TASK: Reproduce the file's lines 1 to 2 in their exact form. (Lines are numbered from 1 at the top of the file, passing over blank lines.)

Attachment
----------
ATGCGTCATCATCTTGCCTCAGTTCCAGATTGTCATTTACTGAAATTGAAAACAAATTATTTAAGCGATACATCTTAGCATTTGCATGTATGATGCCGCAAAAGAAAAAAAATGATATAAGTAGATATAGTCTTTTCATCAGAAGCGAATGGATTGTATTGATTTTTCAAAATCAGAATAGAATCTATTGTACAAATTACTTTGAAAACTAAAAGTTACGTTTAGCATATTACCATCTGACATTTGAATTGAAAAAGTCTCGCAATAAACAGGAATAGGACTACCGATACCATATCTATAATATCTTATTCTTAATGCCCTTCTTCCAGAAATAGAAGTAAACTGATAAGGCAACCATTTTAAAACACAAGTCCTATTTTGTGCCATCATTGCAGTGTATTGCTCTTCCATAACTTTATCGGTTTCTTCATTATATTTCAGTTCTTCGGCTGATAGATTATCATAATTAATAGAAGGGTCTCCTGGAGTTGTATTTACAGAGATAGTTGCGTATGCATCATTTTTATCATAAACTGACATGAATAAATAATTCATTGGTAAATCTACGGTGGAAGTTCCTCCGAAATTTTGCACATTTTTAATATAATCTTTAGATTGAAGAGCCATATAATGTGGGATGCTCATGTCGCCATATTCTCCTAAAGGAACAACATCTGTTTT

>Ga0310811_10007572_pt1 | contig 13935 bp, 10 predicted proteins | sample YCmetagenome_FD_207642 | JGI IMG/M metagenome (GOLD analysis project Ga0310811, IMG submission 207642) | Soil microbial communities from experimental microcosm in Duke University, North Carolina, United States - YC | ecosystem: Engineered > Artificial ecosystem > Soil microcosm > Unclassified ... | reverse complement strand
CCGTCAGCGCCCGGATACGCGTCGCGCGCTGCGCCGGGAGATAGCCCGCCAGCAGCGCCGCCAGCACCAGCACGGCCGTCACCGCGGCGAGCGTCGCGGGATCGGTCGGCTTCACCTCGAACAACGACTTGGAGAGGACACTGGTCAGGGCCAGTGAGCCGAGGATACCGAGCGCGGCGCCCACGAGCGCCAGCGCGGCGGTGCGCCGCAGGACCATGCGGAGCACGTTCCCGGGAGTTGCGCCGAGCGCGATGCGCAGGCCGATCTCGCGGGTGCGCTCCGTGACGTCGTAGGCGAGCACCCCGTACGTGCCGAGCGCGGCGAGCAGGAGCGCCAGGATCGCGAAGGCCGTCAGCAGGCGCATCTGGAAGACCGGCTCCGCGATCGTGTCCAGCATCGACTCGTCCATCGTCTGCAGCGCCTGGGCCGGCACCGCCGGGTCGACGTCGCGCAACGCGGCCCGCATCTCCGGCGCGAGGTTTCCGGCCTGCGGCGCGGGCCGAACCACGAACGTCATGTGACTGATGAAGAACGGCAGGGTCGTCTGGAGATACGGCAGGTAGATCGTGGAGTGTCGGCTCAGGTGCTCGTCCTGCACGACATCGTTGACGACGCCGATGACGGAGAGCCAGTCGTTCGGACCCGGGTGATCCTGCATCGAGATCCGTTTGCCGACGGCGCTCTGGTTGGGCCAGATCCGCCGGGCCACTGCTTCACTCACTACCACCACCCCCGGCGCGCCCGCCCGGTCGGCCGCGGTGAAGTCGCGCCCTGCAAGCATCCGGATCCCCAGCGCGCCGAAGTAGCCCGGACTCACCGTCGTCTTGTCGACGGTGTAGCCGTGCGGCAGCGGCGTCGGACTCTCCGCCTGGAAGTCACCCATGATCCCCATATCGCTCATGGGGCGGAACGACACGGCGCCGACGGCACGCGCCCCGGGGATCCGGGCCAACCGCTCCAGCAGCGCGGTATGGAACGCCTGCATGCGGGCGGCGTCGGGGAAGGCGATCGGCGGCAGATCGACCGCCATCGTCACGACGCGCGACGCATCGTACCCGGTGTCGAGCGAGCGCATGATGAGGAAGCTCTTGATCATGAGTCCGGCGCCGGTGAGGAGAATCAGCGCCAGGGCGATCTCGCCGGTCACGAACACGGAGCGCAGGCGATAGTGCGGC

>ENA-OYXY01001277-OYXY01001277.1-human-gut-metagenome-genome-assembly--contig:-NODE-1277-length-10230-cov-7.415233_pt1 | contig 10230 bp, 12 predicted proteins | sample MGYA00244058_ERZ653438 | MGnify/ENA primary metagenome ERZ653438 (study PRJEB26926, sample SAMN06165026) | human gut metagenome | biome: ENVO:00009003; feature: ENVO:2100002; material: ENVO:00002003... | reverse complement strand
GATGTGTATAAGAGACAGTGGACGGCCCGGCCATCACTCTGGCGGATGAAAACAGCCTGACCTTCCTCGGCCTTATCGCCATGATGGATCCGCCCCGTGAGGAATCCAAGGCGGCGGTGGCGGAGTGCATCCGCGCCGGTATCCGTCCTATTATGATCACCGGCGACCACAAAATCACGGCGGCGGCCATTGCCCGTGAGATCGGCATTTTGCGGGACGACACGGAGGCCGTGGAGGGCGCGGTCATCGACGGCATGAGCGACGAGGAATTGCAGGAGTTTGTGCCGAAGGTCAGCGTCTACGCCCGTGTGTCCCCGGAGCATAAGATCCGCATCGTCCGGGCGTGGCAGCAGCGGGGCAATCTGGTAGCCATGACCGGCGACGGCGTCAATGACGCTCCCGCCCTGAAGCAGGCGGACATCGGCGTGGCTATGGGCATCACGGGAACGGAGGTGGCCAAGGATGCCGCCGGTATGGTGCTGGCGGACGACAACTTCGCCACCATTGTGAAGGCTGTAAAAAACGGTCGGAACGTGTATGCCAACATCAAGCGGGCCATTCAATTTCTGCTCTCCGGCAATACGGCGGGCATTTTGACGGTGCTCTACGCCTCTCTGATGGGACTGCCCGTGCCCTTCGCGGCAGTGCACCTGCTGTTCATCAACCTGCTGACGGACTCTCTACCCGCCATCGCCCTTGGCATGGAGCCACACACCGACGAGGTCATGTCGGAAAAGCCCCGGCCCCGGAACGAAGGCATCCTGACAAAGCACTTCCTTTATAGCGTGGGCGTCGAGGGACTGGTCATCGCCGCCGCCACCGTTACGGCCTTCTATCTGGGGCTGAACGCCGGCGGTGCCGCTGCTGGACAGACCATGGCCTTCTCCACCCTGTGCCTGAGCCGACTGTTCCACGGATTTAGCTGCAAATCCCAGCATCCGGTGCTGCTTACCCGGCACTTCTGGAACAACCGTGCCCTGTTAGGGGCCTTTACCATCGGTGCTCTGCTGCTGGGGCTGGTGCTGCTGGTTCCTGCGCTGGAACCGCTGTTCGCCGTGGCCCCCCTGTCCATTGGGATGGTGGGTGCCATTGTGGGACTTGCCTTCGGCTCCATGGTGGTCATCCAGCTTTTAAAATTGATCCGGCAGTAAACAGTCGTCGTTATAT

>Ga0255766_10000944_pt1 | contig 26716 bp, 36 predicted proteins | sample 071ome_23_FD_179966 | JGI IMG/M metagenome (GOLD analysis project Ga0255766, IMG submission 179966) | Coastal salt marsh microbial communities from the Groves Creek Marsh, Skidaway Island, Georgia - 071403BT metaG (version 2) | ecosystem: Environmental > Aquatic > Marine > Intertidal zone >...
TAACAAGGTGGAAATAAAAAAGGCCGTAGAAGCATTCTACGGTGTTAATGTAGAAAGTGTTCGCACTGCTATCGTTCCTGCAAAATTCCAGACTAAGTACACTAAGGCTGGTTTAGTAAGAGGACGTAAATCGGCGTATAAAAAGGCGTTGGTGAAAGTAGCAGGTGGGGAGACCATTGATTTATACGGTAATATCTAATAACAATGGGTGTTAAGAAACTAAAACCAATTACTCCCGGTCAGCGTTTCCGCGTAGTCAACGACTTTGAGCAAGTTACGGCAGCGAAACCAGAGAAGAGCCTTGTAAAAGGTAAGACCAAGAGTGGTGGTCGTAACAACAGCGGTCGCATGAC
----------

ATGCGTCATCATCTTGCCTCAGTTCCAGATTGTCATTTACTGAAATTGAAAACAAATTATTTAAGCGATACATCTTAGCATTTGCATGTATGATGCCGCAAAAGAAAAAAAATGATATAAGTAGATATAGTCTTTTCATCAGAAGCGAATGGATTGTATTGATTTTTCAAAATCAGAATAGAATCTATTGTACAAATTACTTTGAAAACTAAAAGTTACGTTTAGCATATTACCATCTGACATTTGAATTGAAAAAGTCTCGCAATAAACAGGAATAGGACTACCGATACCATATCTATAATATCTTATTCTTAATGCCCTTCTTCCAGAAATAGAAGTAAACTGATAAGGCAACCATTTTAAAACACAAGTCCTATTTTGTGCCATCATTGCAGTGTATTGCTCTTCCATAACTTTATCGGTTTCTTCATTATATTTCAGTTCTTCGGCTGATAGATTATCATAATTAATAGAAGGGTCTCCTGGAGTTGTATTTACAGAGATAGTTGCGTATGCATCATTTTTATCATAAACTGACATGAATAAATAATTCATTGGTAAATCTACGGTGGAAGTTCCTCCGAAATTTTGCACATTTTTAATATAATCTTTAGATTGAAGAGCCATATAATGTGGGATGCTCATGTCGCCATATTCTCCTAAAGGAACAACATCTGTTTT

>Ga0310811_10007572_pt1 | contig 13935 bp, 10 predicted proteins | sample YCmetagenome_FD_207642 | JGI IMG/M metagenome (GOLD analysis project Ga0310811, IMG submission 207642) | Soil microbial communities from experimental microcosm in Duke University, North Carolina, United States - YC | ecosystem: Engineered > Artificial ecosystem > Soil microcosm > Unclassified ... | reverse complement strand